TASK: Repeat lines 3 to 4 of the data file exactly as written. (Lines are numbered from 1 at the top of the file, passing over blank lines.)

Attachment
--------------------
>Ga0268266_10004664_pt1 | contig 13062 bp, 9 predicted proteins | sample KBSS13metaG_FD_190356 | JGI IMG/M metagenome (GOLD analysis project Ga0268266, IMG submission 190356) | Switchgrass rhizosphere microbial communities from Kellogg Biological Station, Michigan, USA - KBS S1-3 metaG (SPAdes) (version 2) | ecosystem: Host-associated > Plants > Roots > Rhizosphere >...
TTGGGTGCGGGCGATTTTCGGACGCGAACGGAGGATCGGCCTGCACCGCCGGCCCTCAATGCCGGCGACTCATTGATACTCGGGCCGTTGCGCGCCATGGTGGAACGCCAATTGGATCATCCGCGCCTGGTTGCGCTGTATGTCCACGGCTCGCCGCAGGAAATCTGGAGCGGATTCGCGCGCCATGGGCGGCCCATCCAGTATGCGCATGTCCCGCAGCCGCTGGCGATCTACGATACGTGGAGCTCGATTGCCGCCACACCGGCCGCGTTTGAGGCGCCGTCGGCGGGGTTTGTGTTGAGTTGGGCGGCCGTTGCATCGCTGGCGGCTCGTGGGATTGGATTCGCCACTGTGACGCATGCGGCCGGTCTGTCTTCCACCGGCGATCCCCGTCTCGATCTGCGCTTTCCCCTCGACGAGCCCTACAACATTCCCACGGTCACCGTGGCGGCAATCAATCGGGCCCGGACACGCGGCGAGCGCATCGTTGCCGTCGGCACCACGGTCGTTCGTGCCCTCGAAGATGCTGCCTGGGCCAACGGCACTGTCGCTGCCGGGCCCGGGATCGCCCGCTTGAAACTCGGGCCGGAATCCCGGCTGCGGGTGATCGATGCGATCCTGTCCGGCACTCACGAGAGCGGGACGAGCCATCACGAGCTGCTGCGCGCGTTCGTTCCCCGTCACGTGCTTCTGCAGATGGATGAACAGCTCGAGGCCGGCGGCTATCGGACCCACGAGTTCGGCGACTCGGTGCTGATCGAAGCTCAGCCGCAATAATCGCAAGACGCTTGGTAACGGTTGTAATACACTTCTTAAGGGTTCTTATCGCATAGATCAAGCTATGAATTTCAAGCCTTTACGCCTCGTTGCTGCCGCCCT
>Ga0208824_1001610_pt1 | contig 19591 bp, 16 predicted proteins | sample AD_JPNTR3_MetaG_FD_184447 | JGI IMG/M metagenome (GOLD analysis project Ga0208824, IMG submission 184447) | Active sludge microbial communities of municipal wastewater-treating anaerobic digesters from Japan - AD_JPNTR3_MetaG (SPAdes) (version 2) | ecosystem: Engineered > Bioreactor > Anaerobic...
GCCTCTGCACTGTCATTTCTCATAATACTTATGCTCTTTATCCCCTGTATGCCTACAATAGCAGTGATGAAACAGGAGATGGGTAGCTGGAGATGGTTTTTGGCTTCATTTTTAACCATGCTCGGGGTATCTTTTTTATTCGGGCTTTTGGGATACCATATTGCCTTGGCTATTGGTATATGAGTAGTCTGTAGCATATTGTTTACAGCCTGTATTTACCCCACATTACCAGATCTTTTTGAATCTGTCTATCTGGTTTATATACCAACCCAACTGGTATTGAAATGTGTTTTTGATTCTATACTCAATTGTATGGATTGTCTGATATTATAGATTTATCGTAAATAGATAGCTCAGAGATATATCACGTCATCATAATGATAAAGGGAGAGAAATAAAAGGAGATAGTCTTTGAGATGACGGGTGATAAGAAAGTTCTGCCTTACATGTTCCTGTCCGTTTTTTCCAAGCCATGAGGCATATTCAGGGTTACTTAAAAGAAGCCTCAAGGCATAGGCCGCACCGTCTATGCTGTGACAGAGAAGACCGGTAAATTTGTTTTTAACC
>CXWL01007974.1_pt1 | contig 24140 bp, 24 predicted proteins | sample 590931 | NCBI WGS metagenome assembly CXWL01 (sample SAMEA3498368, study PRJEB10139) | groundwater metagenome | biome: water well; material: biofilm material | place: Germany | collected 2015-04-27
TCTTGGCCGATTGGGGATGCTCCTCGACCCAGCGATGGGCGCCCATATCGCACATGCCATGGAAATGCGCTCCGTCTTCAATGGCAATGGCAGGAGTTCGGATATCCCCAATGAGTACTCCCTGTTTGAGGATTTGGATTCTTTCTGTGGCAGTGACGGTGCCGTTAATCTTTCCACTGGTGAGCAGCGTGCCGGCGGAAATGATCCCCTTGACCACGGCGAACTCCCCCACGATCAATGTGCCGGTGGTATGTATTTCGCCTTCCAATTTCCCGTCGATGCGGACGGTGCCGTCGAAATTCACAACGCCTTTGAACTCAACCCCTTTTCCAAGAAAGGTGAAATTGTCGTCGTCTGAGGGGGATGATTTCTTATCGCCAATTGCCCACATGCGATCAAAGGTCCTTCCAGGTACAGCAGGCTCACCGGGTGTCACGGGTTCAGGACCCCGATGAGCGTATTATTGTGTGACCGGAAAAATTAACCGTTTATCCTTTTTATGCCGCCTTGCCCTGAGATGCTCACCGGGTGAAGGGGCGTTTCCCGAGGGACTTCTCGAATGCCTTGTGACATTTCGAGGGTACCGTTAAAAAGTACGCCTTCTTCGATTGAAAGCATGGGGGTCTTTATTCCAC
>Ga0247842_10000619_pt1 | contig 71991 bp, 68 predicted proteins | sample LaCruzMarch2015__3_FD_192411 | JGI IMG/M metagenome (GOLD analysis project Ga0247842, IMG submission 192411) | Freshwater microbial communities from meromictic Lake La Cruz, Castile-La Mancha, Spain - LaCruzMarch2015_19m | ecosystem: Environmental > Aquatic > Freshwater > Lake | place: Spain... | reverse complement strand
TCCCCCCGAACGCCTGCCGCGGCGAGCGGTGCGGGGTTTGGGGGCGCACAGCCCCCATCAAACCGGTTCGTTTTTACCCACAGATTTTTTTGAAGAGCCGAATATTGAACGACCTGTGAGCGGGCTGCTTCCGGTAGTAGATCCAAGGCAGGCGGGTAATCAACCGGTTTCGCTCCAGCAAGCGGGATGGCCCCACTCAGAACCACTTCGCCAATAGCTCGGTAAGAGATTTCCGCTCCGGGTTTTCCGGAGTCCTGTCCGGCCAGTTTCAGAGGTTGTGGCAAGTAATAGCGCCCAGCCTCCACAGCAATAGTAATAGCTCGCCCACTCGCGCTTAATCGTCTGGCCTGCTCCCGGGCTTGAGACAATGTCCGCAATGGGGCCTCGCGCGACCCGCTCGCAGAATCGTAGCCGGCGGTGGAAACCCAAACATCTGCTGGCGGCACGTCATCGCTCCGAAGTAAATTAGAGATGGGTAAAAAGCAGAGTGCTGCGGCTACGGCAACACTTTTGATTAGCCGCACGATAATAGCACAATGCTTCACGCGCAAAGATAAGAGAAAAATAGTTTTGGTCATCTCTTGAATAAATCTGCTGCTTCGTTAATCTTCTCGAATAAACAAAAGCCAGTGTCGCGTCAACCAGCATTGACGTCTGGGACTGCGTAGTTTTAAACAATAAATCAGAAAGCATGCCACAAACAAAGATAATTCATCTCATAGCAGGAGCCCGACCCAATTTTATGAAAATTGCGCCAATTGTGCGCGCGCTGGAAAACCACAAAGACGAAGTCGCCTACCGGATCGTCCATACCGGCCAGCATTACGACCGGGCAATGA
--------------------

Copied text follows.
>Ga0208824_1001610_pt1 | contig 19591 bp, 16 predicted proteins | sample AD_JPNTR3_MetaG_FD_184447 | JGI IMG/M metagenome (GOLD analysis project Ga0208824, IMG submission 184447) | Active sludge microbial communities of municipal wastewater-treating anaerobic digesters from Japan - AD_JPNTR3_MetaG (SPAdes) (version 2) | ecosystem: Engineered > Bioreactor > Anaerobic...
GCCTCTGCACTGTCATTTCTCATAATACTTATGCTCTTTATCCCCTGTATGCCTACAATAGCAGTGATGAAACAGGAGATGGGTAGCTGGAGATGGTTTTTGGCTTCATTTTTAACCATGCTCGGGGTATCTTTTTTATTCGGGCTTTTGGGATACCATATTGCCTTGGCTATTGGTATATGAGTAGTCTGTAGCATATTGTTTACAGCCTGTATTTACCCCACATTACCAGATCTTTTTGAATCTGTCTATCTGGTTTATATACCAACCCAACTGGTATTGAAATGTGTTTTTGATTCTATACTCAATTGTATGGATTGTCTGATATTATAGATTTATCGTAAATAGATAGCTCAGAGATATATCACGTCATCATAATGATAAAGGGAGAGAAATAAAAGGAGATAGTCTTTGAGATGACGGGTGATAAGAAAGTTCTGCCTTACATGTTCCTGTCCGTTTTTTCCAAGCCATGAGGCATATTCAGGGTTACTTAAAAGAAGCCTCAAGGCATAGGCCGCACCGTCTATGCTGTGACAGAGAAGACCGGTAAATTTGTTTTTAACC